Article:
An Oral Oncology article stated that some HPV genotypes have better survival rates than others. With implications involving the greater survival rates of some infected individuals compared to other infected individuals, it brought up an important conversation. The distinctive survival rates are thought to be due to the expression of the p16 tumor suppressor protein. The HPV16 genotype had a better overall survival compared with cases positive for other HPV genotypes.
The article outlines how we have traditionally though of cancers of the head and neck to be associated with tobacco and alcohol. However, they also found that 60-70% of orphopharyneal squamous cell carcinoma are driven by HPV. the most commonly associated genotype is HPV16, but there is also HPV33, HPV18, and HPV35 which are also associated with orphopharyneal squamous cell carcinoma.
The findings created important discussions for those researchers and physicians. From things like patient care through limiting morbidity and side effect to risking harm when you want to ensure the complete removal of tumors, they were all very important considerations in the discussions. The findings create caveats as to the kind and intensity of individualized care that each patient would be receiving.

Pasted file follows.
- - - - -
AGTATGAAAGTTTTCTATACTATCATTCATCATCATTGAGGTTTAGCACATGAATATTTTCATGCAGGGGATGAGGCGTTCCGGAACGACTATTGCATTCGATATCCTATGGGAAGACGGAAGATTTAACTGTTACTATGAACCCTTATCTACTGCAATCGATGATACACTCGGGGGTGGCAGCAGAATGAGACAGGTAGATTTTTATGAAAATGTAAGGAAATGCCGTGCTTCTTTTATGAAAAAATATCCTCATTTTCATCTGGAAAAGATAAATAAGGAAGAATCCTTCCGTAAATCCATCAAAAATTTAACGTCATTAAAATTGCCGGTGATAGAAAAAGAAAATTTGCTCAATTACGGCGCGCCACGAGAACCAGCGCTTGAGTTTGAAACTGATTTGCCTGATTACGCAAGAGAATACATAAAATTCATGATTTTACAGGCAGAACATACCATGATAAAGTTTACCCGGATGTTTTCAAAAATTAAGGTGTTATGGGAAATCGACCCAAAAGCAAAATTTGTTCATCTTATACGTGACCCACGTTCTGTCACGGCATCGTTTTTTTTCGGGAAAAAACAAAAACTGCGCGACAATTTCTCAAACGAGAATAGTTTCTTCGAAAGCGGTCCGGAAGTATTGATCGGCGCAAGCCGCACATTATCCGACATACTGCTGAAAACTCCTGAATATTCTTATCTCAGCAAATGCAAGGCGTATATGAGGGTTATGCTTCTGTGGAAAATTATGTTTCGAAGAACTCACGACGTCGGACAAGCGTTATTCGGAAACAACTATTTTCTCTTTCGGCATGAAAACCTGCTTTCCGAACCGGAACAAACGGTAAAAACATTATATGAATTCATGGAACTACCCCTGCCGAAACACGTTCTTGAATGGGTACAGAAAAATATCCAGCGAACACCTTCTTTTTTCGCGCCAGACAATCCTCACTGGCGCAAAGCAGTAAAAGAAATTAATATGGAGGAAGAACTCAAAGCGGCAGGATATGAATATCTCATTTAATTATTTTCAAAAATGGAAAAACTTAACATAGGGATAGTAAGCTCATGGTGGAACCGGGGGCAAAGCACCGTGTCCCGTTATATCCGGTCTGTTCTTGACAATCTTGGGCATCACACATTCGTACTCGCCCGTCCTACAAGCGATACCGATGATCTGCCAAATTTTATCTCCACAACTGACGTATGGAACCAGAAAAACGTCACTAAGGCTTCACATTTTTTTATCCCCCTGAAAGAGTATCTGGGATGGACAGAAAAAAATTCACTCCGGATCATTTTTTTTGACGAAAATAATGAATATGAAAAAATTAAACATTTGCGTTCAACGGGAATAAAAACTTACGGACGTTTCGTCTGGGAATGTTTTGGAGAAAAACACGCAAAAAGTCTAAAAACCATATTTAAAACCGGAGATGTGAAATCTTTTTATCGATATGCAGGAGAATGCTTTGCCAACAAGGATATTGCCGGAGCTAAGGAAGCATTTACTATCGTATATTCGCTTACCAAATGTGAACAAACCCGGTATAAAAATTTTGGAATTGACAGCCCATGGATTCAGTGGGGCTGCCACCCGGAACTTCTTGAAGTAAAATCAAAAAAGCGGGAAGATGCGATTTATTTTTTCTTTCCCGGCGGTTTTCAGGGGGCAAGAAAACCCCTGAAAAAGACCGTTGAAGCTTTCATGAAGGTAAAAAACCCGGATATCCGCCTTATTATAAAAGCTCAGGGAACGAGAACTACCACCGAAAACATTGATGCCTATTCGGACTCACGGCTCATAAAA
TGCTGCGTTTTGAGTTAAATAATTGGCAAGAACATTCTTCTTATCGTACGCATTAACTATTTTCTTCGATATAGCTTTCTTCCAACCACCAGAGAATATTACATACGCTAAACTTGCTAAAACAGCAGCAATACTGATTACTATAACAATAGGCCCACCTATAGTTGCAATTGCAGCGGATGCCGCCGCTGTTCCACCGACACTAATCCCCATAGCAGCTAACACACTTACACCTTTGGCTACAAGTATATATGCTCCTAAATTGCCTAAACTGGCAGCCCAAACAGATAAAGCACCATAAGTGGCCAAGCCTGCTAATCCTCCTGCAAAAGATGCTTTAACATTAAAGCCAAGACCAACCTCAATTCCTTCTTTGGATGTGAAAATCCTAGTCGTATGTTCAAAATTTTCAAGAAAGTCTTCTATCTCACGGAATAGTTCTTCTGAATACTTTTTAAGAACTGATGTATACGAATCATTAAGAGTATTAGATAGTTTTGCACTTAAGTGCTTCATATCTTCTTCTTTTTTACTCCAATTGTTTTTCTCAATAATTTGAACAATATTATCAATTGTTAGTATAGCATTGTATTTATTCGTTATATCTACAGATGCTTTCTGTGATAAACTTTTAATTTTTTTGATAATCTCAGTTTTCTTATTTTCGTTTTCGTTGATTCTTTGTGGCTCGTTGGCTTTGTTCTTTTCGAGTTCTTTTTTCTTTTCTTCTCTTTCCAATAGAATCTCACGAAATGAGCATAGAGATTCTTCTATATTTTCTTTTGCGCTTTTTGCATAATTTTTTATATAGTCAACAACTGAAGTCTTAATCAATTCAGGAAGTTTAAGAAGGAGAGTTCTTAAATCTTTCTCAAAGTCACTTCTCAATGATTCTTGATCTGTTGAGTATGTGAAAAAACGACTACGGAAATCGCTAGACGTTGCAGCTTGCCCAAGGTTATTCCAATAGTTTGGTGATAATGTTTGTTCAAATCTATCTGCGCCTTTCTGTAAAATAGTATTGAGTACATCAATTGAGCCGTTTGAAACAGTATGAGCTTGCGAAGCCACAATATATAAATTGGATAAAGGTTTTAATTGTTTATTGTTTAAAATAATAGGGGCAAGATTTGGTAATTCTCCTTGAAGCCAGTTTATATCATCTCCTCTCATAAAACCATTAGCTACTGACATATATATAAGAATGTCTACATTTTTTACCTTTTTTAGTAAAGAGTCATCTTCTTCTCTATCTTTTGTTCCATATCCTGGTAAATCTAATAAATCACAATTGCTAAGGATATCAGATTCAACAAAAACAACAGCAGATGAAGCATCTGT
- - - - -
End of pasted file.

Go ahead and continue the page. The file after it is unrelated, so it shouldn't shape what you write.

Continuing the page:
The results proved to be striking.
“Dr. Zevallos and his colleagues confirmed earlier findings that patients with oropharyngeal cancer tumors infected with HPV16 had improved overall survival. They also determined that patients whose cancer was infected with other HPV strains had similar survival rates as patients whose cancer did not have HPV at all.”What impact will this finding have on the care of patients? How will test specificity create issues for those who cannot afford further exams and laboratory work? These are some important questions that come to my mind when we think of the implementation of scientific findings into the healthcare system.
- Gianna Nino-Tapias ('18)
- Prognostic significance of non-HPV16 genotypes in oropharyngeal squamous cell carcinoma